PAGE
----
Always ensure that the gardening tools that you use are sterilized and free of any fungal/microbial growth before each use. If necessary, wear protective gloves as well.
If you opt to propagate this hairy species via seeds, simply remove one seed from the fruit growing on the Philodendron Squamiferum plant. Do the following:
- Clean and dry the seed entirely.
- Place the Squamiferum seed on the top of a prepared pot containing the suitable soil mixture.
- Next, move the pot in the appropriate conditions.
- Water it and provide the essential nutrients whenever necessary.
Stem Cuttings Method:
Follow these steps to propagate via the stem cuttings method:
- Cut off a 2-3 inches long piece from the stem of the Squamiferum with the help of a knife or blade.
- If you plan to propagate this stem cutting in water, fill up an appropriate jar with water approximately 1 inch below the rim.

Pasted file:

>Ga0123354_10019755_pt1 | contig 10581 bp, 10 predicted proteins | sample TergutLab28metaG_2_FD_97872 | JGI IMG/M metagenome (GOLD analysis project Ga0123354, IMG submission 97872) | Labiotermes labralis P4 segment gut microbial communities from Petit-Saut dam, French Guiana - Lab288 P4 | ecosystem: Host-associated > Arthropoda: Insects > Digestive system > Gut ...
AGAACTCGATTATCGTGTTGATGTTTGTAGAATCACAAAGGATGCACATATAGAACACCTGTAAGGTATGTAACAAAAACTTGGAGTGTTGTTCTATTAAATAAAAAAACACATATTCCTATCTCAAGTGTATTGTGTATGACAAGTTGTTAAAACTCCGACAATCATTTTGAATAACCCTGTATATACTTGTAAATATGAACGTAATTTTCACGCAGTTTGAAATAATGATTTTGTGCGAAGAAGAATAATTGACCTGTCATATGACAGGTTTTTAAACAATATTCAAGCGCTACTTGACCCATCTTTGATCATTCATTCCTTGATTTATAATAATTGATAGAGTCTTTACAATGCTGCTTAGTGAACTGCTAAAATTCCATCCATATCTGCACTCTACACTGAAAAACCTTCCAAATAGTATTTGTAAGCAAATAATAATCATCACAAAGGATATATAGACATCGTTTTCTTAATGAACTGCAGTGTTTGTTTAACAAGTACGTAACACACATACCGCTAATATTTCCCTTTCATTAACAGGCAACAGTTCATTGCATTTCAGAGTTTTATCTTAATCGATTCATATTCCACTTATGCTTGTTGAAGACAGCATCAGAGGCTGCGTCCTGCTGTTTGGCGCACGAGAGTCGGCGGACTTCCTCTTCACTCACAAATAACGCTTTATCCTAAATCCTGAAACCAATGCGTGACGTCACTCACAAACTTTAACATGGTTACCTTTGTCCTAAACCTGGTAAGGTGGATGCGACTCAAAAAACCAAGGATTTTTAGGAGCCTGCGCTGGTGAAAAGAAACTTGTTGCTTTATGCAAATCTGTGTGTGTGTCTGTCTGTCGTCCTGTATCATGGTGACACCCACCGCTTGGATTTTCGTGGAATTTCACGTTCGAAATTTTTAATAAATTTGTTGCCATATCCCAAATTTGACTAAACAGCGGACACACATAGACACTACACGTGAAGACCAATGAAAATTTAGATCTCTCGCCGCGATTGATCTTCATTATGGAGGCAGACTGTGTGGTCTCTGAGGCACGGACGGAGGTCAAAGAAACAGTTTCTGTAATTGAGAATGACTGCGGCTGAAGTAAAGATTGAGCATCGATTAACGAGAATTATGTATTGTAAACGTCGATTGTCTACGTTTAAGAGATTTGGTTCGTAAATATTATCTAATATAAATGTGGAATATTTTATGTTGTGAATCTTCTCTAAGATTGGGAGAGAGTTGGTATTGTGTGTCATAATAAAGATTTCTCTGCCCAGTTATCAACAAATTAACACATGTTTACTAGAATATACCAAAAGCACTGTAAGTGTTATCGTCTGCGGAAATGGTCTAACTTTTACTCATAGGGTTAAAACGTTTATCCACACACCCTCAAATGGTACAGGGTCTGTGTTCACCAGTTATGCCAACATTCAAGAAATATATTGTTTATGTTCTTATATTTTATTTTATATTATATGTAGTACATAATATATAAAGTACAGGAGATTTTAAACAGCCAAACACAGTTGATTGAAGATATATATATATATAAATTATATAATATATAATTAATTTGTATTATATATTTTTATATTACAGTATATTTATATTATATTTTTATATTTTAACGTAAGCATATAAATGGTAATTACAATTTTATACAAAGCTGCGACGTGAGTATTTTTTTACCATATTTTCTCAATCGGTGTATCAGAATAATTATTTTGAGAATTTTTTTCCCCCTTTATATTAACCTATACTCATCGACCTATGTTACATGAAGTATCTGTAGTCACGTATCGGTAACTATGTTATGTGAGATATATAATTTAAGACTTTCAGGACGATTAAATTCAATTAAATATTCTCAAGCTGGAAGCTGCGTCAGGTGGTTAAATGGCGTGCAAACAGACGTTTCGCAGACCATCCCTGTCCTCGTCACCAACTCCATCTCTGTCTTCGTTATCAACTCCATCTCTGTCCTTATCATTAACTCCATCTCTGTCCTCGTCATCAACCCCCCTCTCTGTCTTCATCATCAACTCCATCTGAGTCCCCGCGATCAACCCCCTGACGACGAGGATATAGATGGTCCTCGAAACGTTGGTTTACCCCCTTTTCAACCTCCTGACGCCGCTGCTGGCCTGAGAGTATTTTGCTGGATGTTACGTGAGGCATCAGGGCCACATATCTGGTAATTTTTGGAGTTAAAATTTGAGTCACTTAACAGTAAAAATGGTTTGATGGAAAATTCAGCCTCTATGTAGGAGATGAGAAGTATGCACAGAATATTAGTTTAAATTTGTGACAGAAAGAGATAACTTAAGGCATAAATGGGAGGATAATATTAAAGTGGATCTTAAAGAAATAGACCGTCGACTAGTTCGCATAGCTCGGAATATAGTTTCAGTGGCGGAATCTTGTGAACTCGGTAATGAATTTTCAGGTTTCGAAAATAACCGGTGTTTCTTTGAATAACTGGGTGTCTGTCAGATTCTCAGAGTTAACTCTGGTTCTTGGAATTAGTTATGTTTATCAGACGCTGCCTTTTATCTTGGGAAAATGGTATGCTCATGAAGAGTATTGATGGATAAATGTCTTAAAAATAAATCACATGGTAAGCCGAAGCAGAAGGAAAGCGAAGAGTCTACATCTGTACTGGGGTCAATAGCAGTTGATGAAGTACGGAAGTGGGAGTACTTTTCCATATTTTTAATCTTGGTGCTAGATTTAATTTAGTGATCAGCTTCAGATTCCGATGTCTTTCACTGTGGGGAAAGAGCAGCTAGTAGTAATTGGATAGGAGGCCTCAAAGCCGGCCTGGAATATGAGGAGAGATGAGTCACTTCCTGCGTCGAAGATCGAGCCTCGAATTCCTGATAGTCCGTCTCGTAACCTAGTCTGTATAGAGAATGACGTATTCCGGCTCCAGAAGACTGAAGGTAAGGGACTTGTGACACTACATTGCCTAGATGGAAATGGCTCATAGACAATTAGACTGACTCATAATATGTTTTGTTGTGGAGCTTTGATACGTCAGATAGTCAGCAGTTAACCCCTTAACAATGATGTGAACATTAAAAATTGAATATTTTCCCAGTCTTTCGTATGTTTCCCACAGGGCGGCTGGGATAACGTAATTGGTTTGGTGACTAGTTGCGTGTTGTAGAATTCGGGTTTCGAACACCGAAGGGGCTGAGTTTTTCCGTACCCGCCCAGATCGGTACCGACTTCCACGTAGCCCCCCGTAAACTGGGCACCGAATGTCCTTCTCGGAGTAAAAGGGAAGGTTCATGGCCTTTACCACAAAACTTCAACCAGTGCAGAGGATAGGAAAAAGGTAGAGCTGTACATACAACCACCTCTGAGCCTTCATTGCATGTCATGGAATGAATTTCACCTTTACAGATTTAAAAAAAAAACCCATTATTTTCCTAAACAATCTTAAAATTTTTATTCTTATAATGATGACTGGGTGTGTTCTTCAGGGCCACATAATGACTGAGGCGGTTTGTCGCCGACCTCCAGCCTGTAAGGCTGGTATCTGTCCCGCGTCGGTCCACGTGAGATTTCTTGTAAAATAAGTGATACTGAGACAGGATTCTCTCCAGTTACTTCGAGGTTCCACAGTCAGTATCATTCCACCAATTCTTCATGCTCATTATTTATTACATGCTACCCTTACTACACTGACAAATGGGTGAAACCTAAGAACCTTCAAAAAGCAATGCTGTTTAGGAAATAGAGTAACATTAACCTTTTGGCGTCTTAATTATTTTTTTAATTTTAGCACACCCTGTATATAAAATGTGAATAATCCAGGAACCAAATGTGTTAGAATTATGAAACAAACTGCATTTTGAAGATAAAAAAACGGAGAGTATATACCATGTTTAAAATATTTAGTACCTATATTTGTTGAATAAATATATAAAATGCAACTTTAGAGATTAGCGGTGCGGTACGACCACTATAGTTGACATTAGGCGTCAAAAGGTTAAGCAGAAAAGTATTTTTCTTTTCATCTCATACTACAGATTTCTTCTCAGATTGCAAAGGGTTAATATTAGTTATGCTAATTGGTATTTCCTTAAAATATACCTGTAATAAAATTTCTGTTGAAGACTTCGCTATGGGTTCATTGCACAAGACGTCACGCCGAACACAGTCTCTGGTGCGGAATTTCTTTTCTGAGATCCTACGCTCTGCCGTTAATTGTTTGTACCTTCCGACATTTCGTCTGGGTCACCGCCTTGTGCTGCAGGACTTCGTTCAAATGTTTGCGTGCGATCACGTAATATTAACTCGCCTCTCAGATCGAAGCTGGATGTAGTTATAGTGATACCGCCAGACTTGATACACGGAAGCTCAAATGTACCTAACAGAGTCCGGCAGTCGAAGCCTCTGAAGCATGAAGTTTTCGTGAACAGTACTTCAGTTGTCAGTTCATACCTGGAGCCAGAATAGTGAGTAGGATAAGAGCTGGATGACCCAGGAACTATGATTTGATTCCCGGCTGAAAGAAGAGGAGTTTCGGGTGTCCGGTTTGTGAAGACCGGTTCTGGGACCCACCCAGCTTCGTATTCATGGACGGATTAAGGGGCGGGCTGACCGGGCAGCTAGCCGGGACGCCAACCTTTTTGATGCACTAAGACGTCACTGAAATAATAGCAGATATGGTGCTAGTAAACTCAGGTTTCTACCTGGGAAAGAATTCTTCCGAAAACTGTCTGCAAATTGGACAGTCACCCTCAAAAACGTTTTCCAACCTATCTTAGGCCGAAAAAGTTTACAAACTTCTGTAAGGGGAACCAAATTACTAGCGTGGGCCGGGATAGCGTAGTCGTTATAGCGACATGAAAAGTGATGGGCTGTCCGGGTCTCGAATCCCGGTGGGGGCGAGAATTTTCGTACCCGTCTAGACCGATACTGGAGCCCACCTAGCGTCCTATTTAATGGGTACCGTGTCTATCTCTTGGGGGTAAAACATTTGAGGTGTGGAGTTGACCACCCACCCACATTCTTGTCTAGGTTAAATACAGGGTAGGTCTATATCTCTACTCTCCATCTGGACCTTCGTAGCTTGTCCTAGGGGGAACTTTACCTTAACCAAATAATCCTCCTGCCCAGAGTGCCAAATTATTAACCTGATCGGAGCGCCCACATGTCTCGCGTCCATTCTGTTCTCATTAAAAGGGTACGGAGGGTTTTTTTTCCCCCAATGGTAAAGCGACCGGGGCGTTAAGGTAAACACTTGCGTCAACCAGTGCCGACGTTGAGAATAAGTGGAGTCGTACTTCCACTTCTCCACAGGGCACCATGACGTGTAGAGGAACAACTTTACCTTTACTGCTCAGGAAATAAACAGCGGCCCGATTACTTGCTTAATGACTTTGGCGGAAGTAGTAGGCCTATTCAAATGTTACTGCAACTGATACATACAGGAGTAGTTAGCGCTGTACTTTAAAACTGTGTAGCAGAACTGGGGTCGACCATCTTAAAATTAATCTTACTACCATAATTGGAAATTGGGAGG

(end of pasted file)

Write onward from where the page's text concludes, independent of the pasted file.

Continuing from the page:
- To get rid of chlorine or impurities that may be present in the water, leave it overnight before planting the stem cutting in it.
- Put the stem cutting in the jar and make sure to submerge at least one or two nodes in the water. Two to three leaves should be sticking out of the water.
- Now move the jar to a humid, well-lit room, and allow the cuttings to grow.
- You can change the water every two to three days.
- When you notice the roots growing, shift the plant to a soil pot.
- If you wish to plant the cutting in soil, put the cutting in a suitable soil mixture and make sure the growing conditions are optimum.
- Water and feed the plant whenever necessary.
- When it grows more roots, shift it to a bigger pot for it to thrive fully.
- Roots mostly start growing within 2-3 weeks. After 2-4 months, the plant is usually mature. You can then shift it to a bigger soil pot and treat it like a mature plant.
Mostly during the spring or summer seasons, burgundy spathes grow on the Squamiferums. These spathes grow white beautiful flowers. The flowers bear pink berries containing seeds, which are mostly used for propagation.
If you are worried that this humongous plant will take over your house within the course of a few months, this is not the case.
The Squamiferms have a moderate growth rate and do not grow tall overnight. The growth is primarily dependent on genetics and the environment.